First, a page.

Using your rewards credit cards to their greatest potential isn’t difficult. The key is education. Knowledge is power–spending power, in this case. Knowing the ins and outs of your rewards credit cards will guarantee you don’t miss out on any of your well-deserved benefits. Here are 5 simple steps you can take to ensure you’re taking maximizing your credit card rewards.
1. Get the right card.
First and foremost, you need a good card. This isn’t as simple as it sounds. What may be an outstanding product for one person may be a horrendous option for another. There is no one-size-fits-all credit card. Find a rewards program that matches your spending habits. It’s silly to sign up for a credit card that has no relevancy to your life, even if it promises the highest return rate on the market. Avid travelers will benefit from cards that pay in free flights and hotel stays. Moms and dads might get more use out of a card like the American Express Blue Cash Preferred, which earns high cash-back rewards at supermarkets and gas stations.
Your best bet is to stay broad. Cards branded by a specific company (retail stores, airlines, hotel chains, etc.) tend to be rather limiting. Sure, you might shop a lot at Kohl’s, but you’ll probably earn much more with a card that earns high rewards at a variety of establishments.
2. Charge everything.
To maximize rewards, charge all purchases to your credit card. Most cards offer a percentage back on every dollar spent, so the more you charge, the greater your rewards. This doesn’t mean spend more–don’t fall into that trap. We’re simply suggesting making your primary payment method credit and paying off all purchases immediately to avoid interest charges. If you don’t pay off the balance every month, the interest you pay will eat up any rewards you earned.
3. Use multiple cards.
It’s good to have a main go-to card you use for most purchases. Not only does it make life easier, but you can redeem for bigger reward options sooner if the bulk of your earnings are invested in a single program. However, you might want to consider getting one or two additional cards to supplement your earnings. If, for example, your primary card is the Capital One Venture, you earn a flat 2% back on all purchases. That’s a phenomenal rate. But if you also pick up a no-fee card like the Chase Freedom, you can earn 5% back in specific categories, such as gas, drugstores and restaurants. The bonus categories usually change every three months. Yes, this divides your rewards between two programs, but it’s the best way to lock in the highest rates over the broadest range of purchases.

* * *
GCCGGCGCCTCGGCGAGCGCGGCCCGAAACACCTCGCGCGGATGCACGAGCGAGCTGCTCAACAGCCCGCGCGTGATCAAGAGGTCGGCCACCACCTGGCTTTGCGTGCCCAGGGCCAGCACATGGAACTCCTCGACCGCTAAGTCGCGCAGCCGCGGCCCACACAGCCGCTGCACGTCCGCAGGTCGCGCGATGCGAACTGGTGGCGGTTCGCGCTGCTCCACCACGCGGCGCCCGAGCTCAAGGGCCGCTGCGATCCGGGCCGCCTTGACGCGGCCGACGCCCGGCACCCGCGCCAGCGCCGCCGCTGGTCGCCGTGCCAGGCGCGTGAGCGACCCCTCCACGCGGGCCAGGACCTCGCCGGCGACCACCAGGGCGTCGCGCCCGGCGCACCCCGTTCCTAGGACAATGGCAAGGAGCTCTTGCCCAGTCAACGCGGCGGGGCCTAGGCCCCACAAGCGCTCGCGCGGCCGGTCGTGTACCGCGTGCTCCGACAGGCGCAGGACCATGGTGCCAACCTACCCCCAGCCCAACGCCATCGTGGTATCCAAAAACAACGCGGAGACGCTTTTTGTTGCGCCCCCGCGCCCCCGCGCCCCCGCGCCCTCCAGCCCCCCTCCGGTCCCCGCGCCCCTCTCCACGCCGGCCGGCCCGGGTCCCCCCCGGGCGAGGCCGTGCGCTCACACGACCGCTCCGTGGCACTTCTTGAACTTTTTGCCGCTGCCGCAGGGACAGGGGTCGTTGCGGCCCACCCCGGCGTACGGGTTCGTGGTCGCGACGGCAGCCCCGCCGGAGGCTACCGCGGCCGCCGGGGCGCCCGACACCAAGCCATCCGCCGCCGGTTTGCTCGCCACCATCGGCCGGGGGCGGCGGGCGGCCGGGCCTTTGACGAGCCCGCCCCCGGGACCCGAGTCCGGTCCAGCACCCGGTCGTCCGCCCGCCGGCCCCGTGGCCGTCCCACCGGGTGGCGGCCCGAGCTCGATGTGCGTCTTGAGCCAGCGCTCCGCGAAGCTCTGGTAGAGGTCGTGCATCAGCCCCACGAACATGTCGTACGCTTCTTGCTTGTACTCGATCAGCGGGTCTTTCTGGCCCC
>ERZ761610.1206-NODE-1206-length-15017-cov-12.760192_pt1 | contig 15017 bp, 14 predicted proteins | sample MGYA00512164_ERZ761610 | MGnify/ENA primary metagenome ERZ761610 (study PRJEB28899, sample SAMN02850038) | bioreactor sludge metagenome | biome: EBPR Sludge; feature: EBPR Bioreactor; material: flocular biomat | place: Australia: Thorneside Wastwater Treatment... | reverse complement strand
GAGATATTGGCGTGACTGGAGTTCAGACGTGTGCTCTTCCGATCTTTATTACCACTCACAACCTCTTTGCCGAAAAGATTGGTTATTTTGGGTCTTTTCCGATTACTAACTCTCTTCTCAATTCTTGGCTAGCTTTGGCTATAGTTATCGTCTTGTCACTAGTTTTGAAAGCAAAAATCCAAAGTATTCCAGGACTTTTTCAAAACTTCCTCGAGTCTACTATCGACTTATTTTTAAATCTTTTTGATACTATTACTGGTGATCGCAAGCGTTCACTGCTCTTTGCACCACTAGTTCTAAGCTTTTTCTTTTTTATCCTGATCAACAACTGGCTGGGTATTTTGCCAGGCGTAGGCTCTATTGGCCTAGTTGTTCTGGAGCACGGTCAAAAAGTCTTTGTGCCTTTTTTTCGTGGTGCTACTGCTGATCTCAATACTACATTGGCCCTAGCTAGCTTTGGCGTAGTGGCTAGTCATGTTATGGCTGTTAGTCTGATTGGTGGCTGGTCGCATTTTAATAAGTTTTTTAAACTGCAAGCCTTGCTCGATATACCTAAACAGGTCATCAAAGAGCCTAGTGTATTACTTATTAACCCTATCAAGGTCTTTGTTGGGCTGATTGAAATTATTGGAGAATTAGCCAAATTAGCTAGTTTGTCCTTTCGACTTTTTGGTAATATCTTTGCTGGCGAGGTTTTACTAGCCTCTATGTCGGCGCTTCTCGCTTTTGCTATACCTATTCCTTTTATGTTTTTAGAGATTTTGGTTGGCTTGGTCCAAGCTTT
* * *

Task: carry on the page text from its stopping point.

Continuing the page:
4. Remember your bonus categories.
You should not modify your spending to match your credit card rewards categories. That’s absurd. However, it doesn’t hurt to be cognizant of your rewards categories, especially if you use multiple credit cards. If one of your cards earns 5% at the movie theater and the others only earn 1%, don’t miss out on the higher return rate. Some cards with rotating rewards categories require you to opt in every quarter if you want to be eligible for accelerated rates. It’s a bit annoying, but they usually make it very easy to do and send plenty of reminders. Don’t forget to opt in or you’ll miss out on extra cash back.
5. Uncover hidden perks.
This boils down to knowing your credit card. Do you know everything your card can do for you? For example, consumers who hold the Chase Sapphire Preferred earn 20% more points when they redeem for travel booked through Chase Ultimate Rewards. Cardholders of the Platinum Delta SkyMiles® Credit Card from American Express save 20% on in-flight meals and entertainment. If you have a Visa Signature card, you get a whole host of extra perks like hotel room upgrades and rental car discounts. Whether you’re applying for a new card or tapping into the hidden power of an old one, thoroughly research the details and take advantage of all the benefits.
Information about the Platinum Delta SkyMiles® Credit Card from American Express has been collected independently by NerdWallet and has not been provided or reviewed by the issuer of this card.